“The fire was just so fast, a lot of dry grass, it just took right off and we tried putting as much water on as we could but it would just start up on fire again because it was burning from the inside,” he said. Johnson said the department was investigating after witnesses reported seeing two people walking away from the fire. “We’re trying to investigate them to see

The award-winning The Interior News has an opportunity for a Three Rivers Correspondent. This position is perfect for a communityminded Hazelton resident.

what’s going on because this is pretty bad,” he said. He said the community almost lost its historic church to an arson attack last year. The pole that burned last week was originally erected in honour of the Hudson Bay Company, which had a building there. It belonged to Gitxsan hereditary chief Gi’loo and held the name “supernatural An historic totem pole burned to the ground in Kitwanga last week. halibut.”

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Paul’s Bakery Breads, Buns & Cookies

Committed to our area’s over all well being by offering LOCAL produce, meats, baked goods, seafood & more.

Fresh baked bread and buns from Pauls are always in demand by our customers. We are proud to offer Pauls baked goods that represent well over 60 years of Bulkley Valley excellence.

In an effort to enhance coverage of the Hazeltons we are looking for an individual who lives in the area who can attend community events, write articles and take photographs. The Hazelton correspondent will liaise with our newsroom to decide on coverage and what local issues to report on. Black Press is Canada’s largest independent print media company with more than 170 community, daily and urban newspapers across Canada and the United States. Previous newspaper reporting experience is not required. Anyone interested in this paid position can send a resume and writing and photography samples to:

Grant Harris – Publisher Box 2560, Smithers, B.C., V0J 2N0 250-847-3266 Email:

Thank you for your interest. Only those selected for an interview will be contacted.

The Interior News

Wednesday, April 15, 2015

T HREE R IVERS R EPORT Three new principals in the Hazeltons By Alicia Bridges Hazeltons/Interior News

Grade 8 students won’t be the only ones changing schools when the new educational year starts in September. Three school principals will also be moving into new roles at Hazelton area schools in August. The New Hazelton Elementary School, Majagaleehl Gali Aks and Hazelton Secondary School will all have new principals when the new school year comes around. All three future school leaders are already employed at other schools in the Hazelton area. Alison Campbell, who is currently vice-president at the New Hazelton Elementary School, will become principal when the current principal, Carol Pickering, takes the leadership role at the Majagaleehl Gali Aks Elementary School near Hazelton. Mark Newbery, who is the current Majagaleehl Gali Aks principal, will move into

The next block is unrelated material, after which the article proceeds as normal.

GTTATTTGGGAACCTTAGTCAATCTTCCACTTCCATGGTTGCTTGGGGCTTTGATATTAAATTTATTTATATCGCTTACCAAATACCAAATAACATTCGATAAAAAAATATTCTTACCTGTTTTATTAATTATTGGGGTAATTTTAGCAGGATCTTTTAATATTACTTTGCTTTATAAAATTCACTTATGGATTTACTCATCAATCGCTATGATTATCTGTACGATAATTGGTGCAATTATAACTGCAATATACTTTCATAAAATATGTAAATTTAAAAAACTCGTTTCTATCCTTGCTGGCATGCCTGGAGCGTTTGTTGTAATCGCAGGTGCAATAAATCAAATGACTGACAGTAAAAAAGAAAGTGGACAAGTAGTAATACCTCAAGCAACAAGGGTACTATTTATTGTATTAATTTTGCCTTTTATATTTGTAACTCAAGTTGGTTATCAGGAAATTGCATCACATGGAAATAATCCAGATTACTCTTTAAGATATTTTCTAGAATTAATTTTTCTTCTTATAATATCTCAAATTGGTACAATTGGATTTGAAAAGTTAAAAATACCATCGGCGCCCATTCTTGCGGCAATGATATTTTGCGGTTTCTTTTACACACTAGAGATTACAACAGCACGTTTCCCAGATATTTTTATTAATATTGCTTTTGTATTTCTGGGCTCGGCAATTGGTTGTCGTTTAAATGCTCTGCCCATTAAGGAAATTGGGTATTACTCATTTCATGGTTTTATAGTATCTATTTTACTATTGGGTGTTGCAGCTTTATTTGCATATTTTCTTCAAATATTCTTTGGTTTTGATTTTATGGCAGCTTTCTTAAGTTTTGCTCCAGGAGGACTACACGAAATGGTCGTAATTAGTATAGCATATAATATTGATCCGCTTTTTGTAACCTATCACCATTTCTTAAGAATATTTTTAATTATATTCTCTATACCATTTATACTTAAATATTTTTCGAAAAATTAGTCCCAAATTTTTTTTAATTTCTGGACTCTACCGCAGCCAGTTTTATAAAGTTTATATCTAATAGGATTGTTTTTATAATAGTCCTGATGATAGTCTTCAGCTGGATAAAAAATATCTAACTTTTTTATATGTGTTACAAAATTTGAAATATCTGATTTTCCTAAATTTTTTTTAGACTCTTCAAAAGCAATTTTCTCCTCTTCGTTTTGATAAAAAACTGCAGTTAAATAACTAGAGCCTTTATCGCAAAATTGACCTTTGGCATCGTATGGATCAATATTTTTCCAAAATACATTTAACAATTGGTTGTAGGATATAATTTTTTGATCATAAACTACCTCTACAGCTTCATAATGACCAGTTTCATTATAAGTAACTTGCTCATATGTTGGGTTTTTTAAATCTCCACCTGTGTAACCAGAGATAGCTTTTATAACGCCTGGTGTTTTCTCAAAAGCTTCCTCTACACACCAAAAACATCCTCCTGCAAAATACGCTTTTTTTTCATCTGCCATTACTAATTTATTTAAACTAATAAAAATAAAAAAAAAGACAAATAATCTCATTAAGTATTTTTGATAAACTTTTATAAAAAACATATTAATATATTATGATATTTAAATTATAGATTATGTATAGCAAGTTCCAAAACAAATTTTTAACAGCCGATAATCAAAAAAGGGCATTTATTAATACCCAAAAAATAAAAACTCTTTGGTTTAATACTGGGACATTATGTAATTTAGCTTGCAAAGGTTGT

Public Notice

In accordance with Section 26 of the Community Charter, the Town of Smithers intends to dispose of the following lands to Northern Root Community Gardens Association by way of a 5 year lease agreement at $1.00 per year for the purpose of a community garden. Commonly known as 1101 Pacific Street, “southwest corner of Elks Park and legally known as Lot 1, Plan 12550, District Lot 1053, Range 05, Coast Range 5 Land District. This is not a tender nor a request for offers. Further information can be obtained by contacting Susan Bassett, Director of Corporate Services at (250) 847-1600, 8:30 am to 4:30 pm, Monday through Friday.

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New Hazelton Elementary School principal Carol Pickering and vice-president Alison Campbell will both move into new principalship roles when the new school year starts.

Alicia Bridges photo

the same role at the Hazelton Secondary School. Campbell, who has been teaching in northern B.C. since 1989, said building relationships in the classroom and the wider community would be one of her priorities. “The relationship with the student and the teacher is

paramount for success in the classroom and that is very research-based,” she said. “My part will just be helping to facilitate and be a support for the teacher as well as the community in order to build those relationships and allow the best possible successful safe learning environment.”

She said establishing relationships with the wider community was especially important in the Hazeltons. “We have quite a few villages and reserves and we also have the actual towns themselves and bringing everyone together will be one of my focuses in trying to work as a team,” she said.